Depending on your point of view, the US government is either allocating more money than ever to its defense budget or it’s entered a new era of austerity.
Either way, for Jim Rycroft, principal at REK Engineering, keeping costs down is key to staying competitive as a subcontractor to military vendors. Rycroft specializes in developing computer and server cabinets for his clients, for whom he says “dimes are making and breaking deals, and the market is very marginal.”
[Ed- did you know the US Military is consolidating data centers and servers and moving to the Cloud. Watch the US Army’s Mike Krieger on their Future Vision in Data Center Consolidation.]
But with more than ten years experience working in defense and five more in industrial PCs, Rycroft has a few secret weapons for building lean products.
First, he understands defense requirements. There are tens of thousands of military standards, and they’re not uniform across branches of the military. So what’s required for the Army may not be what’s specified for the Navy. By using an engineering firm that’s worked with these specs for years, REK clients save money and they know surprises won’t arise later.
Second, he engages manufacturing early. “In the industry, we talk about throwing it over the wall,” Rycroft says. “That’s a terrible concept.” Instead, he consults with manufacturing to find opportunities for saving his customers money even while he’s still developing a model.
Rycroft’s third secret to keeping product costs down? PTC Creo.
Designing for Manufacture
PTC Creo Parametric plays an important role in Rycroft’s philosophy of working early with manufacturing. That’s because by using the 3D CAD software, he can capture model ideas while in process and send them directly to manufacturing to ensure the design can be produced inexpensively. “With PTC Creo, I send shaded views to manufacturing, so they can see the part I want to develop, as well as the whole product together,” he says. “Then, they make recommendations and contribute their expertise.”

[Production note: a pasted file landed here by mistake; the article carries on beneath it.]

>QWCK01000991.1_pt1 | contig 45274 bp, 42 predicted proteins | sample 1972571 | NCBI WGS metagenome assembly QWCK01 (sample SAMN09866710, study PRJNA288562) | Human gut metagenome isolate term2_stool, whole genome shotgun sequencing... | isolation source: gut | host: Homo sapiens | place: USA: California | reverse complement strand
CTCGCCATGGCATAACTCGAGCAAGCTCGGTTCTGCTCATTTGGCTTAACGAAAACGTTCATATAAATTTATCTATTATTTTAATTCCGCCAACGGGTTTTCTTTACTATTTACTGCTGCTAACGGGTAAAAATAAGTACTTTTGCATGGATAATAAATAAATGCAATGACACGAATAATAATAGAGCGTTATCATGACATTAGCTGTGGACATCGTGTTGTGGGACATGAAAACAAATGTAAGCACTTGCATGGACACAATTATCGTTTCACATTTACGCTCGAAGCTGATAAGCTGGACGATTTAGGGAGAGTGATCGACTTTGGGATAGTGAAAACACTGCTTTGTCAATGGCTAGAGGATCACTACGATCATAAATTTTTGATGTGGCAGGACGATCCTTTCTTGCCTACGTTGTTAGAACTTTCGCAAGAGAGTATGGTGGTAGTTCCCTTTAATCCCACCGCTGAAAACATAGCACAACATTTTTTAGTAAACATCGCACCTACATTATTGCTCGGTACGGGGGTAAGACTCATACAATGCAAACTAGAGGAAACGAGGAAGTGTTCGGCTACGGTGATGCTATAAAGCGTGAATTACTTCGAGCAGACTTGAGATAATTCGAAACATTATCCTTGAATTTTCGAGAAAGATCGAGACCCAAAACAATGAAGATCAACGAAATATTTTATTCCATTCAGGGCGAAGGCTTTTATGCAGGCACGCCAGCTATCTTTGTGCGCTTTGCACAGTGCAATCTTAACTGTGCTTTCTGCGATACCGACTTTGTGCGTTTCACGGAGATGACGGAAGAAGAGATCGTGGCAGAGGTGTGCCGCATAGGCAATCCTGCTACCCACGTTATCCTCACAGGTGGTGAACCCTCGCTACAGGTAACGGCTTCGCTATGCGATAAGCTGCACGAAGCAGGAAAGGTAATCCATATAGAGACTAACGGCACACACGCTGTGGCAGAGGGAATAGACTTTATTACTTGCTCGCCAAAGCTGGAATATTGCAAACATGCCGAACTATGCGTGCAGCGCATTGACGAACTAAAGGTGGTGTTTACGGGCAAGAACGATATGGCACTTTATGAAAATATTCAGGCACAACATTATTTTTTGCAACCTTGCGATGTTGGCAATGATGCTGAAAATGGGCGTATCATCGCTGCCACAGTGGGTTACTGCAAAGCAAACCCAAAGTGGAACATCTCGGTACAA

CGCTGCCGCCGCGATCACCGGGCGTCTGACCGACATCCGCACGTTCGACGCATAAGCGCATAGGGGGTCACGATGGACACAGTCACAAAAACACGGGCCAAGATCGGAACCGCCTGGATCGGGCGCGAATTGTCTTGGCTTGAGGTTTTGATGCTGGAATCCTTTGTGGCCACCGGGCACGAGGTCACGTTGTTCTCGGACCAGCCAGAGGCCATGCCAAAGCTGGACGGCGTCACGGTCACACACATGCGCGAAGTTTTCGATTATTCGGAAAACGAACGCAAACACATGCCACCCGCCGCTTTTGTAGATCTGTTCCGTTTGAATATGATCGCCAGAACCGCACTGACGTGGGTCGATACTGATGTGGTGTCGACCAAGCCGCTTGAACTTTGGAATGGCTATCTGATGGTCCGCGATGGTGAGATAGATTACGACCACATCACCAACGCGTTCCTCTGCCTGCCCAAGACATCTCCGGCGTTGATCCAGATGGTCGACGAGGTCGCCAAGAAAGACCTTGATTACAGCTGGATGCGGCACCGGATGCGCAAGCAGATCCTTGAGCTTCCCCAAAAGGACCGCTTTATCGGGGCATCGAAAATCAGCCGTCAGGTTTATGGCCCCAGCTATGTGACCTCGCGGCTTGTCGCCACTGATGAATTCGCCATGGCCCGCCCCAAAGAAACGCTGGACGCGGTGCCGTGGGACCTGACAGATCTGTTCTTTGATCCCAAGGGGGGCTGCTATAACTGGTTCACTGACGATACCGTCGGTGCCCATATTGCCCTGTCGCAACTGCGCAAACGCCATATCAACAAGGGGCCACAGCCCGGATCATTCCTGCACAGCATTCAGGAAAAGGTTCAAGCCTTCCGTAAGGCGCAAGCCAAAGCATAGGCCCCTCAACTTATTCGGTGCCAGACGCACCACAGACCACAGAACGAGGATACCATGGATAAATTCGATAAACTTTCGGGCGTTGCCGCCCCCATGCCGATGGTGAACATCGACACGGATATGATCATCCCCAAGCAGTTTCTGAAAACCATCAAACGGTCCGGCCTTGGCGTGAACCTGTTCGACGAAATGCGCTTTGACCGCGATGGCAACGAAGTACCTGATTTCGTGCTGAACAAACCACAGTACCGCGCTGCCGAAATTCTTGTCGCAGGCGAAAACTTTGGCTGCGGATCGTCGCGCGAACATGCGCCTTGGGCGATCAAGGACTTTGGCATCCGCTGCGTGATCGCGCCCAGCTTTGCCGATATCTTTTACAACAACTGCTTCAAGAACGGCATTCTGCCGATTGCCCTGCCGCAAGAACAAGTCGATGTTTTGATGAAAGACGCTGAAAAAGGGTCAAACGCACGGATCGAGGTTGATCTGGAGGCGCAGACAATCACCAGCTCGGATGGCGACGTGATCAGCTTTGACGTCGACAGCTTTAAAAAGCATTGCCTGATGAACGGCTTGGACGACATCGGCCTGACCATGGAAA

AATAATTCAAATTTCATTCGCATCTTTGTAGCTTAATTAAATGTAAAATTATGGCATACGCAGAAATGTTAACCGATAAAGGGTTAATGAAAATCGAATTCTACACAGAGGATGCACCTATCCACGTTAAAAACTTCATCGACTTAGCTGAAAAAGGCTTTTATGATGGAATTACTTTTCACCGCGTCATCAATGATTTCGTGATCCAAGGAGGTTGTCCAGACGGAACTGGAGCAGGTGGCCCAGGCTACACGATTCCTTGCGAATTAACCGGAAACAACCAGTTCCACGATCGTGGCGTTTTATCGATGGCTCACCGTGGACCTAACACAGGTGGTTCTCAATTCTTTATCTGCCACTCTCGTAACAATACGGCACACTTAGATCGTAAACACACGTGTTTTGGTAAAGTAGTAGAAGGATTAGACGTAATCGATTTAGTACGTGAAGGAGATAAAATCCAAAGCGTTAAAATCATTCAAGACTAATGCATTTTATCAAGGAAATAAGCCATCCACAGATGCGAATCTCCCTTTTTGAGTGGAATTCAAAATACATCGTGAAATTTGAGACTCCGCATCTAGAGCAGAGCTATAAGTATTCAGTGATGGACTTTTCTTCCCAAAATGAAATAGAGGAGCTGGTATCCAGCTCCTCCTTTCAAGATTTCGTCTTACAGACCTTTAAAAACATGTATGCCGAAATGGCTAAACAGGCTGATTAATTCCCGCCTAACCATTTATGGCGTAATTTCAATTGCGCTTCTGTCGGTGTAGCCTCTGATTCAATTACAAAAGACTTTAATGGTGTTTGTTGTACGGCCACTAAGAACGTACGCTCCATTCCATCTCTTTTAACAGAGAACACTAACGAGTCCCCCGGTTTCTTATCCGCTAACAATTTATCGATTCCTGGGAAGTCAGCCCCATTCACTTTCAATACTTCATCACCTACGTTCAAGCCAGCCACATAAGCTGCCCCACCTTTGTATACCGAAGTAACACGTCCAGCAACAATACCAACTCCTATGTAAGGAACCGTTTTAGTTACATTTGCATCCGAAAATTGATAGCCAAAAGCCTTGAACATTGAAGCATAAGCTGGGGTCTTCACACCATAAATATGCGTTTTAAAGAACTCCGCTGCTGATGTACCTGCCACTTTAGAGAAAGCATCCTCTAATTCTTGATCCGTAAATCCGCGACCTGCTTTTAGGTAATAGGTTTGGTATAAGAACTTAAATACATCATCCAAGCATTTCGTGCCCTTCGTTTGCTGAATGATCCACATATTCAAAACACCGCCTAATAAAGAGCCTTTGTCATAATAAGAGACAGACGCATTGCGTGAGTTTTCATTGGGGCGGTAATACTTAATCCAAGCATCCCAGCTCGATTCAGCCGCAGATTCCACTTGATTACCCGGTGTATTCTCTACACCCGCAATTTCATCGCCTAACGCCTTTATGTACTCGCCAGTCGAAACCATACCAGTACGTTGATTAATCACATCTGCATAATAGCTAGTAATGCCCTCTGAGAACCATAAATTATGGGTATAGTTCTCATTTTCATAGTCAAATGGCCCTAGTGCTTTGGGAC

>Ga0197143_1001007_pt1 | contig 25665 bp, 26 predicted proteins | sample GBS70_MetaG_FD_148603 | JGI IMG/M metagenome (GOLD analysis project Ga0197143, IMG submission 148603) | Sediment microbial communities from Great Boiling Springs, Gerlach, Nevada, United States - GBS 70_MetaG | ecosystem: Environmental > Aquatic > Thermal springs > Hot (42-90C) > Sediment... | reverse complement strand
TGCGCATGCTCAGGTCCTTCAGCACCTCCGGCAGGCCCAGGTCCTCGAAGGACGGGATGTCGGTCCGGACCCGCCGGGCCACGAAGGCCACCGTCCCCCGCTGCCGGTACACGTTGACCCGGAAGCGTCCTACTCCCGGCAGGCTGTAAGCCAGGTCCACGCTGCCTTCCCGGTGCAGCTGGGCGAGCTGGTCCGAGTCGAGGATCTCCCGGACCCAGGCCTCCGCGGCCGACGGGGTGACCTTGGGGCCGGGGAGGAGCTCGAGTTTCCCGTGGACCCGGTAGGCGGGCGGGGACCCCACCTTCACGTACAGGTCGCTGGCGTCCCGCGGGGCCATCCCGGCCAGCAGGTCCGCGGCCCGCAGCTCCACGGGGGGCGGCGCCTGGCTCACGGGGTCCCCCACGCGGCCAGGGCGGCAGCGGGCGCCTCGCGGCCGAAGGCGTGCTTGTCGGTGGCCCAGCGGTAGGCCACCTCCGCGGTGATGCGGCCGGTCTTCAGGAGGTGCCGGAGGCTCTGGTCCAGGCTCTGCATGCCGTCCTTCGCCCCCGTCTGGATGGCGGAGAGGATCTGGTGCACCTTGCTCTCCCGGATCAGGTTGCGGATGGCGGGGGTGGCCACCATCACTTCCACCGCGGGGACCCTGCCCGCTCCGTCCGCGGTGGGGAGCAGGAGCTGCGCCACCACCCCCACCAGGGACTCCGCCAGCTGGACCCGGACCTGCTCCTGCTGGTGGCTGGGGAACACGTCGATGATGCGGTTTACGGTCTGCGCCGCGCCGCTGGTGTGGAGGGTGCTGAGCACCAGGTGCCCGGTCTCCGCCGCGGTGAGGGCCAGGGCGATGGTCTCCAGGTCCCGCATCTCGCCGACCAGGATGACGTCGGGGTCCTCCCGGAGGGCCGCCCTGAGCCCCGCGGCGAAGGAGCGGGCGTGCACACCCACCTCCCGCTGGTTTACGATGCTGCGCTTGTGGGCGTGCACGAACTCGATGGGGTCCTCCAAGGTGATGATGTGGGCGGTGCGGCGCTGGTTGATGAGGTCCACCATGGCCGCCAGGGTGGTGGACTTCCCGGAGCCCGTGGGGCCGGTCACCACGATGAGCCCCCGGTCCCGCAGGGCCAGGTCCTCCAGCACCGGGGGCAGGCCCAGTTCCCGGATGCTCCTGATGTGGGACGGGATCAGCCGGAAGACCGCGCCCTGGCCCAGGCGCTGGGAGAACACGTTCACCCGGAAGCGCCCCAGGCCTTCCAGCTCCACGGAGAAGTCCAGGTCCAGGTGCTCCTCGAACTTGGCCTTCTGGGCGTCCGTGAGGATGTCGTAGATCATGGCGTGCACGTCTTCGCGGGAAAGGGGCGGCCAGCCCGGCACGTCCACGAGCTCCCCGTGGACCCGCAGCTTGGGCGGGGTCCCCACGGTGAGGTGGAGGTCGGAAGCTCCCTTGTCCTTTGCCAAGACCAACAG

Once he’s found the most efficient design, he simply takes a screen shot of the 3D model to share with his customer for approval.
Designing for Sheet Metal
As Rycroft designs steel and aluminum cases for his computer hardware, PTC Creo Parametric’s sheet metal capabilities improve efficiency too. Parts can be designed, bent, flattened, cut, etc., in a way that’s appropriate for manufacturing—before they’re ever prototyped. Rycroft calls sheet metal his “strong suit,” and he’s been using the functionality since 1999! Here’s some of the key highlights Rycroft saw when moving to from Pro/ENGINEER to PTC Creo 2.0:
Sheet metal speeds up the design process and ensures the physical cabinets for the computers are right the first time.
Designing for Quick Delivery
Rycroft says that the parametric approach to modeling helps him easily reuse and modify existing models. “Say a customer wants six slots on a part that currently uses four—it takes me no time because it’s a parametrically controlled design.” By simply changing one or two values in the parameter table, he’s met his customer’s requirements.
In previous jobs, Rycroft used another well-known CAD modeler, but found he rarely leveraged old designs. That meant changes were always a big deal. “Using the other software, it was usually easier to simply start new models from scratch.”
Designing for Accuracy
One of the most impressive savings came when Rycroft upgraded from Pro/ENGINEER Wildfire to PTC Creo. With improved assembly viewing, he easily selects a part and changes the component view—wireframe, transparent, shaded, etc. “I make sure I’m not making design errors; I can see that parts line up.” That helps Rycroft quickly check the accuracy of his design.
But that’s not all. PTC Creo has also helped him expose errors in his suppliers’ parts too! By viewing the part in PTC Creo, Rycroft could see where their parts weren’t meeting spec and quickly alerted his customer to the problem.
I asked Rycroft how much that bad part could have cost his client. “If they would have gone into production with the wrong part, it would have cost $100,000 to recall the product.”
Or, approximately a million dimes.